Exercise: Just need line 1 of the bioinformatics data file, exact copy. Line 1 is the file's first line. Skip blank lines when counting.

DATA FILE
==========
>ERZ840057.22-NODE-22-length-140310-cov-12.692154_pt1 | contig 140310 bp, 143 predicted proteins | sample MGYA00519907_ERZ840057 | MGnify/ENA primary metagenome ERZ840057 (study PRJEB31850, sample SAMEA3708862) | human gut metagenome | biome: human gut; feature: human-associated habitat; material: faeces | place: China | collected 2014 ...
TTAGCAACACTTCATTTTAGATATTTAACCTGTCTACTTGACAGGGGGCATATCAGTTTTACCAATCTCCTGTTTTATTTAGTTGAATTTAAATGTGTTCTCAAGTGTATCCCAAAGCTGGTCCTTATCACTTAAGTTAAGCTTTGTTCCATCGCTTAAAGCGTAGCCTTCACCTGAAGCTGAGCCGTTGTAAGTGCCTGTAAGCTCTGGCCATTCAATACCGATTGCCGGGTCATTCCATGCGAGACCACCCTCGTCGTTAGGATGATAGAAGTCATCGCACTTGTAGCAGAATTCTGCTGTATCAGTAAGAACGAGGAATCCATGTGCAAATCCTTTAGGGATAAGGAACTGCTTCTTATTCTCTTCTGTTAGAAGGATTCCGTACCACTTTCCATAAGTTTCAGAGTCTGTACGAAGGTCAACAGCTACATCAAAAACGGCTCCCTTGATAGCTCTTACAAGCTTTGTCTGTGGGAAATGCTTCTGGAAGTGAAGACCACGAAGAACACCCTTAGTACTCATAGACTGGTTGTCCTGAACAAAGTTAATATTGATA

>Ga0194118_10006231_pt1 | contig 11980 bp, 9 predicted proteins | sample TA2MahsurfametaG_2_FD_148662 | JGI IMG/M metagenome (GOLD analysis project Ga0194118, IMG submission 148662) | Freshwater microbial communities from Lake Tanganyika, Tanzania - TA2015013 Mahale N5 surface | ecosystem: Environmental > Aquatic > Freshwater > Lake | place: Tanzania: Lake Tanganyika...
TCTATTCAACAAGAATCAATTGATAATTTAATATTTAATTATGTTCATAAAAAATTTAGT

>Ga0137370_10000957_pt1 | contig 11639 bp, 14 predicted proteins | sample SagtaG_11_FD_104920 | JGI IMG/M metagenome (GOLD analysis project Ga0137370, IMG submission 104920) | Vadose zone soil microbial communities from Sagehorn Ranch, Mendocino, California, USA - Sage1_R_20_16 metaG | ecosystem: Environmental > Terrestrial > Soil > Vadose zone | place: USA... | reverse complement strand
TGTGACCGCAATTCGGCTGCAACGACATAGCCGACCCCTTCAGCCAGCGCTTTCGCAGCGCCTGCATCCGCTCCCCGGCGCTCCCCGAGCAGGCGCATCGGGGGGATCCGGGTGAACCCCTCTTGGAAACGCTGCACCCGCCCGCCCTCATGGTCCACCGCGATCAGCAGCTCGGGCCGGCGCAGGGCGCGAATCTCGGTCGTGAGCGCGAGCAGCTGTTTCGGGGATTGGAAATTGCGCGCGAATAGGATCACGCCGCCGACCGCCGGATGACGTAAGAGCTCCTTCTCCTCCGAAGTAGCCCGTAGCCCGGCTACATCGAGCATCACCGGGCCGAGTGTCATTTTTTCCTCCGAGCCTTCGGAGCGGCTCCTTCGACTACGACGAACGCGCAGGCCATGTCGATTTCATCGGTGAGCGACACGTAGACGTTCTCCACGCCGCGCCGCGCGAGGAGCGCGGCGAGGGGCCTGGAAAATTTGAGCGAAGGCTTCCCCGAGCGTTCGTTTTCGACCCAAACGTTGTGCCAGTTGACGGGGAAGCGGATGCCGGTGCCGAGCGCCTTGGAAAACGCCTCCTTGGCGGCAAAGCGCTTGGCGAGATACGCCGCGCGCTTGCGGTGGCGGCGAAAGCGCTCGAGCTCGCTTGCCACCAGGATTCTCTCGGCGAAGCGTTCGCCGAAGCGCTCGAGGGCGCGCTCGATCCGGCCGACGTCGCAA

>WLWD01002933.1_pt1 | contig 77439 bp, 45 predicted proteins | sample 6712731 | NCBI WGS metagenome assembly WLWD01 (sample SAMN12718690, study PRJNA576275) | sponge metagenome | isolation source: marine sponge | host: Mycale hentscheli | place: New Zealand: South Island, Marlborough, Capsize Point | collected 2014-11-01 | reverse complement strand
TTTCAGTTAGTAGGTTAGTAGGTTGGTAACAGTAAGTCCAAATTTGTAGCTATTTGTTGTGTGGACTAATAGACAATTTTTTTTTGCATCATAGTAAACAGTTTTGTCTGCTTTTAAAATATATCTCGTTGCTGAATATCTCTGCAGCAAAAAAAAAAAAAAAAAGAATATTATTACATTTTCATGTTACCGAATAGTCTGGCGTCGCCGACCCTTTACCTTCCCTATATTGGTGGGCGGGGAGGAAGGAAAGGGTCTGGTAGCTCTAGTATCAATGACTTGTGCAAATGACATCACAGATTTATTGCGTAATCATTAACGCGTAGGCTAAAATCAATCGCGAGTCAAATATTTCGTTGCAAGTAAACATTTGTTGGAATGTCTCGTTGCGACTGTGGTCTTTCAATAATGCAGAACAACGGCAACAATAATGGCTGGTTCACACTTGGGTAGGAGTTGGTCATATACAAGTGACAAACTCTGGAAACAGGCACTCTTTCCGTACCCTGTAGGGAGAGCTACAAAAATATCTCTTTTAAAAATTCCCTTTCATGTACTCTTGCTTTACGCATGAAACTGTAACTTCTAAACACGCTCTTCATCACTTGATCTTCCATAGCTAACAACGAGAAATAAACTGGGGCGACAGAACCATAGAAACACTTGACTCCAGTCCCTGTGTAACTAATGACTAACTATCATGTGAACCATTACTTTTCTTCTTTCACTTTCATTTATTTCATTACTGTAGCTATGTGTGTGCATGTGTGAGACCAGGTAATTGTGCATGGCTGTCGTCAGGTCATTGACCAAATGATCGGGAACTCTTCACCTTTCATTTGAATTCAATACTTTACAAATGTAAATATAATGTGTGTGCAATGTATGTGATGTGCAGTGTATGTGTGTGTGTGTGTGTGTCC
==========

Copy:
>ERZ840057.22-NODE-22-length-140310-cov-12.692154_pt1 | contig 140310 bp, 143 predicted proteins | sample MGYA00519907_ERZ840057 | MGnify/ENA primary metagenome ERZ840057 (study PRJEB31850, sample SAMEA3708862) | human gut metagenome | biome: human gut; feature: human-associated habitat; material: faeces | place: China | collected 2014 ...